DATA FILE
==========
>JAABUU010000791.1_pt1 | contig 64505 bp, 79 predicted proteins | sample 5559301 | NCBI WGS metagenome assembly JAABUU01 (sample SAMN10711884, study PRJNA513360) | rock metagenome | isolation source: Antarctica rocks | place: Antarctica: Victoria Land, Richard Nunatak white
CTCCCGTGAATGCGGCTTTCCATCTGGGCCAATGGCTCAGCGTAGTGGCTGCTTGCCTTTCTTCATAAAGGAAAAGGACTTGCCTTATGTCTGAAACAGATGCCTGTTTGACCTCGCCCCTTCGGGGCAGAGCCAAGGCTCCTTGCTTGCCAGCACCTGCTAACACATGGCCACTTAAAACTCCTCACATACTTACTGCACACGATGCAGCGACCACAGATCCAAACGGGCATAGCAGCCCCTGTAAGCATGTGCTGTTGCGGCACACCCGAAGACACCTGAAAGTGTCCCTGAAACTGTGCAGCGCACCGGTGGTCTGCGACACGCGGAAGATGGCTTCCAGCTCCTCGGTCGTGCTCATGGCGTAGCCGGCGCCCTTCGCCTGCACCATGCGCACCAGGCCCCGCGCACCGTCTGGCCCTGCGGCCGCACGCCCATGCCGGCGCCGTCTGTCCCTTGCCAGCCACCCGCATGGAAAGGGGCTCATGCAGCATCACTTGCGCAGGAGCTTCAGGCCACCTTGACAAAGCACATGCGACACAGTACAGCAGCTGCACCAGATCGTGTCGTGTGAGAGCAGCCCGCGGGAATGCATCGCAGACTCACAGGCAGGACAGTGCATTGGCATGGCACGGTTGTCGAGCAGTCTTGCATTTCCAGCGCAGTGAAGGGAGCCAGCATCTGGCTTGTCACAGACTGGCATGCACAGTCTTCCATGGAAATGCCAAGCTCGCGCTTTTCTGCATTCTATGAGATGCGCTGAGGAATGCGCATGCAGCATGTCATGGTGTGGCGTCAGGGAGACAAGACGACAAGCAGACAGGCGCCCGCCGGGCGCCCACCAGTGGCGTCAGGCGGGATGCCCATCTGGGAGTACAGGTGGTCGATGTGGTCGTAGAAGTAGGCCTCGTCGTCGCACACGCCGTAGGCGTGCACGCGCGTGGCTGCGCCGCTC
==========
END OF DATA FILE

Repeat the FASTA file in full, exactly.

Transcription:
>JAABUU010000791.1_pt1 | contig 64505 bp, 79 predicted proteins | sample 5559301 | NCBI WGS metagenome assembly JAABUU01 (sample SAMN10711884, study PRJNA513360) | rock metagenome | isolation source: Antarctica rocks | place: Antarctica: Victoria Land, Richard Nunatak white
CTCCCGTGAATGCGGCTTTCCATCTGGGCCAATGGCTCAGCGTAGTGGCTGCTTGCCTTTCTTCATAAAGGAAAAGGACTTGCCTTATGTCTGAAACAGATGCCTGTTTGACCTCGCCCCTTCGGGGCAGAGCCAAGGCTCCTTGCTTGCCAGCACCTGCTAACACATGGCCACTTAAAACTCCTCACATACTTACTGCACACGATGCAGCGACCACAGATCCAAACGGGCATAGCAGCCCCTGTAAGCATGTGCTGTTGCGGCACACCCGAAGACACCTGAAAGTGTCCCTGAAACTGTGCAGCGCACCGGTGGTCTGCGACACGCGGAAGATGGCTTCCAGCTCCTCGGTCGTGCTCATGGCGTAGCCGGCGCCCTTCGCCTGCACCATGCGCACCAGGCCCCGCGCACCGTCTGGCCCTGCGGCCGCACGCCCATGCCGGCGCCGTCTGTCCCTTGCCAGCCACCCGCATGGAAAGGGGCTCATGCAGCATCACTTGCGCAGGAGCTTCAGGCCACCTTGACAAAGCACATGCGACACAGTACAGCAGCTGCACCAGATCGTGTCGTGTGAGAGCAGCCCGCGGGAATGCATCGCAGACTCACAGGCAGGACAGTGCATTGGCATGGCACGGTTGTCGAGCAGTCTTGCATTTCCAGCGCAGTGAAGGGAGCCAGCATCTGGCTTGTCACAGACTGGCATGCACAGTCTTCCATGGAAATGCCAAGCTCGCGCTTTTCTGCATTCTATGAGATGCGCTGAGGAATGCGCATGCAGCATGTCATGGTGTGGCGTCAGGGAGACAAGACGACAAGCAGACAGGCGCCCGCCGGGCGCCCACCAGTGGCGTCAGGCGGGATGCCCATCTGGGAGTACAGGTGGTCGATGTGGTCGTAGAAGTAGGCCTCGTCGTCGCACACGCCGTAGGCGTGCACGCGCGTGGCTGCGCCGCTC